Tuesday February 22, 2011

Holding Court

President Daniel J. Curran gave his thoughts on Flyer hoops for a column by Dayton Daily News columnist Tom Archdeacon.

Reprinted with permission from Tom Archdeacon, Dayton Daily News columnist.

Photos courtesy of Erik Schelkun

Before he took the job as president of the University of Dayton in July of 2002 — back when you could still call him a Philly guy through and through — Dan Curran said he already knew plenty about Flyers basketball, everything from its tradition and its standing in the community to just how tough it was the get a close-to-the-court seat in UD Arena.

"To have a prime seat at the Arena is like gold," he said. "People don't want to give them up."

And with a bit of a laugh, he then recounted a story from when he was negotiating his initial five-year deal with the school.

"As we were putting together my contract, I was talking with Dan Sadlier and when he asked what I wanted, I said, 'I want four tickets for life to the men's and women's basketball games.'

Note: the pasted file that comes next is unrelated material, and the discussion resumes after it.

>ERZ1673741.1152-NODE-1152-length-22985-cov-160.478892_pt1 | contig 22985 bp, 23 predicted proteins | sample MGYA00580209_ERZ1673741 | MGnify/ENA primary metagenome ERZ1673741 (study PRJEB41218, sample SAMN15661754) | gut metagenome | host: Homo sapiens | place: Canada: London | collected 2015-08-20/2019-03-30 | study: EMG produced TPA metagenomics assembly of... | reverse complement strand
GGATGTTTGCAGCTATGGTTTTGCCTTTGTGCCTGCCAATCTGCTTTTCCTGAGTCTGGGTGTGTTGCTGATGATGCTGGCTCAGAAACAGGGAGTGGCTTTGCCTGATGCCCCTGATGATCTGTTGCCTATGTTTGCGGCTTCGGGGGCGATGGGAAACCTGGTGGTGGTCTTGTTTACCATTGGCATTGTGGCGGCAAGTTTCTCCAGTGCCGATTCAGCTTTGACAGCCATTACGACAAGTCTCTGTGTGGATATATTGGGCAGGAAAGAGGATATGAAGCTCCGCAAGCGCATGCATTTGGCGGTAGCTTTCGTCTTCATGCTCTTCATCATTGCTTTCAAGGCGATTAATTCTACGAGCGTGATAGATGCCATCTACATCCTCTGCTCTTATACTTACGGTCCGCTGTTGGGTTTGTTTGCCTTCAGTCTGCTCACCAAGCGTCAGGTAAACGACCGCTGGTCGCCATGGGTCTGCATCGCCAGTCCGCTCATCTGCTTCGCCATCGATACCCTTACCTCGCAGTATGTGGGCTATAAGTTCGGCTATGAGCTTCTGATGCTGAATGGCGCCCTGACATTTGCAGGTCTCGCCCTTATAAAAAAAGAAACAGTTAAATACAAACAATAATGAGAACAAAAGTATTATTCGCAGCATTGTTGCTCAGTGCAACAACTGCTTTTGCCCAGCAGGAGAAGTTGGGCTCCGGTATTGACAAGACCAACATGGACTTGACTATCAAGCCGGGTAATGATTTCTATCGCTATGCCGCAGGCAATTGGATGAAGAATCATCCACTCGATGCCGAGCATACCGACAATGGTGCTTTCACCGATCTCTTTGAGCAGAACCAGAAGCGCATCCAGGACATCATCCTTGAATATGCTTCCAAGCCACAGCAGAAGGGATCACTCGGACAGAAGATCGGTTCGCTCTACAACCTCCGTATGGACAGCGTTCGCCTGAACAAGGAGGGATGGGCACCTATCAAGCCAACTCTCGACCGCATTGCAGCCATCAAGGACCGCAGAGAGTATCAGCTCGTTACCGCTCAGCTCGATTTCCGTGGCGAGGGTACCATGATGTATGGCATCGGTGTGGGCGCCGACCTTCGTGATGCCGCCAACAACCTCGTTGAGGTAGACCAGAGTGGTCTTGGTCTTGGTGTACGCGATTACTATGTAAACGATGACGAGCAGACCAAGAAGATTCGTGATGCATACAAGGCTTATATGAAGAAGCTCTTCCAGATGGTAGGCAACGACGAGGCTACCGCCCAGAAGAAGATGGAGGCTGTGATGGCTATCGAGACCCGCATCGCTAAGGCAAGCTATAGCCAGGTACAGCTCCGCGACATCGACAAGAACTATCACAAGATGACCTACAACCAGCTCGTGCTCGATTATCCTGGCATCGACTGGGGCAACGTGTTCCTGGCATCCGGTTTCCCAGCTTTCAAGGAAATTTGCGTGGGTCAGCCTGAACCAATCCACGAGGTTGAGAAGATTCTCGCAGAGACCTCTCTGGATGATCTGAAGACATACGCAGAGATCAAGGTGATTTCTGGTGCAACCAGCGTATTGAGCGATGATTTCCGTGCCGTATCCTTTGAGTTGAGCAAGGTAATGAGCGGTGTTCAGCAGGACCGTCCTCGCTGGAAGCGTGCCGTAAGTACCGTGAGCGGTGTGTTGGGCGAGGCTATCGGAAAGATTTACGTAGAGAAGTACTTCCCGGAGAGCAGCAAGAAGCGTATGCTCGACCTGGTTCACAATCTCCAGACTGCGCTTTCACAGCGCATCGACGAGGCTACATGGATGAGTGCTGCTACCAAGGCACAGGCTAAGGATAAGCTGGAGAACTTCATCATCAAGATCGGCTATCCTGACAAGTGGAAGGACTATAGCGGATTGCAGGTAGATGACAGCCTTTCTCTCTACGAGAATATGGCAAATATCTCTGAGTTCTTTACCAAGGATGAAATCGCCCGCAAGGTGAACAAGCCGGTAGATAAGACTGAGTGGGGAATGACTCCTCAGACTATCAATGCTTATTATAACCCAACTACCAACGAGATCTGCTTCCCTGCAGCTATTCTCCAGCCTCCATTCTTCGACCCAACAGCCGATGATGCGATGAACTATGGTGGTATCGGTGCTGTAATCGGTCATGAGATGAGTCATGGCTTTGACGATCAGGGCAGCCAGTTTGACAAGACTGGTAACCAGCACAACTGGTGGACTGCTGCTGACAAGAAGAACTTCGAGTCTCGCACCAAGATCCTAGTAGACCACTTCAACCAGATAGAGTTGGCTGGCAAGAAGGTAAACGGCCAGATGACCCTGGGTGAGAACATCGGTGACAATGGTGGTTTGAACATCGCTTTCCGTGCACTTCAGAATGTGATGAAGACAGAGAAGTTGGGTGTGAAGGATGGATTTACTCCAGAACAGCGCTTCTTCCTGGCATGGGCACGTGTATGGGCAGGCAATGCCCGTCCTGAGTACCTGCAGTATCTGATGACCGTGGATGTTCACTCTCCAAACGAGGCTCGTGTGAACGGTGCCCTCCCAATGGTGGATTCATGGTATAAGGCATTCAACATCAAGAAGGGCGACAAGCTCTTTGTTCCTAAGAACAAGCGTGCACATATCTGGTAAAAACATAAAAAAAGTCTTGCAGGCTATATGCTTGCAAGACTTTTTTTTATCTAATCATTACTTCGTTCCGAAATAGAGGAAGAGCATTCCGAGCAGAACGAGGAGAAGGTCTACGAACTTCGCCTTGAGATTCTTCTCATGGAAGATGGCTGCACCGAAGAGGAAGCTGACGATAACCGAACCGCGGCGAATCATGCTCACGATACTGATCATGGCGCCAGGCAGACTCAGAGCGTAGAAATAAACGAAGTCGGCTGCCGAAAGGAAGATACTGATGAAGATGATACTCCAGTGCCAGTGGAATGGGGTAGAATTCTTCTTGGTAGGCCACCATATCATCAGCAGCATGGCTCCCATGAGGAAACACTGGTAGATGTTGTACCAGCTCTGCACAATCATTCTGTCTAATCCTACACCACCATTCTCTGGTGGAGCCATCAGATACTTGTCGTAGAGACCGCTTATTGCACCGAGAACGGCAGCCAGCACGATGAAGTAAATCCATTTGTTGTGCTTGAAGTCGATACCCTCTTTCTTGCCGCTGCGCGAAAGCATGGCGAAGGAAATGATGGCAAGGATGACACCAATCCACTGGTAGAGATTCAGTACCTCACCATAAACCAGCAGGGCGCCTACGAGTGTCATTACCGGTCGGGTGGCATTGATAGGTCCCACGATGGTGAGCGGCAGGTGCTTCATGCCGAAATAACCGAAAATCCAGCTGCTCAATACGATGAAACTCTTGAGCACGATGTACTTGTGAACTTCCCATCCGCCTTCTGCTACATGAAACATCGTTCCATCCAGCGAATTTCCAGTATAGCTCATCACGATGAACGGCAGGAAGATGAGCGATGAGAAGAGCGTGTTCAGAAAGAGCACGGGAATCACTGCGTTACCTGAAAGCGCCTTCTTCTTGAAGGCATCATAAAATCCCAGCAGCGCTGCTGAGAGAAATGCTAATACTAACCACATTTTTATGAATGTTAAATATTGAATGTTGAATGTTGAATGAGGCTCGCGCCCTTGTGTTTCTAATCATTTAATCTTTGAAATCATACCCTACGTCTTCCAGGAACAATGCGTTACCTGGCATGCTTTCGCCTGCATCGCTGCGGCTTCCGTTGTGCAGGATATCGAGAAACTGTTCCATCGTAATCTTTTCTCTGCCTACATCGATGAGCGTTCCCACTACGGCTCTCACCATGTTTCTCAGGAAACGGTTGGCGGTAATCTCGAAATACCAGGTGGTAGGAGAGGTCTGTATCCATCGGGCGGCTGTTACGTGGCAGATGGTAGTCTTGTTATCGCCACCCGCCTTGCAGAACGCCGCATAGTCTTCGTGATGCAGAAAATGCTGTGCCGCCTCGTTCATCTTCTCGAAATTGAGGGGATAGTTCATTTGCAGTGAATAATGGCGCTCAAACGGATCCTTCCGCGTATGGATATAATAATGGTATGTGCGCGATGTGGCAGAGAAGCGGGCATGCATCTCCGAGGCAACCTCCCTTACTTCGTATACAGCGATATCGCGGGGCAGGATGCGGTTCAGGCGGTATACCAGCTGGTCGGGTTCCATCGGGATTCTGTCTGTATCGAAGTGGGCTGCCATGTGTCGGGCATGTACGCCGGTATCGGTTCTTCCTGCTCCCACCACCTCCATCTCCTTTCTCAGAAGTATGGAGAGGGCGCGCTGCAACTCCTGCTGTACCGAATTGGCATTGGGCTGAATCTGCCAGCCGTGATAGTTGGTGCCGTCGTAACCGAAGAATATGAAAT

"Dan smiled and we went on with what was an enjoyable conversation. But when they brought the contract back, I looked at it and said, 'Wait, where's the clause about the tickets?'

"He said, 'I thought you were kidding.'

"I said, 'No, I'm serious.'
 
"And that's when he grinned  and said, 'Well, in that case, I'm only gonna give you two...You have to stay 10 years to get four.'"

Well, Curran's now been here nine and last year the university extended his contract through June of 2015.

And while he's certainly proven himself as a dynamic leader of the school — during his tenure UD has earned recognition as a top-tier national research university, has doubled the size of its campus and has seen enrollment set records and become more diverse — he's also shown himself to be a true basketball fan.

I spoke to him by phone the other day from the Dallas-Fort Worth Airport, where he was waiting to board a flight to Honolulu. He was making a quick trip to Chaminade University — the Marianist school where he's on the board — at the end of what's been almost a month on the road doing fund raising.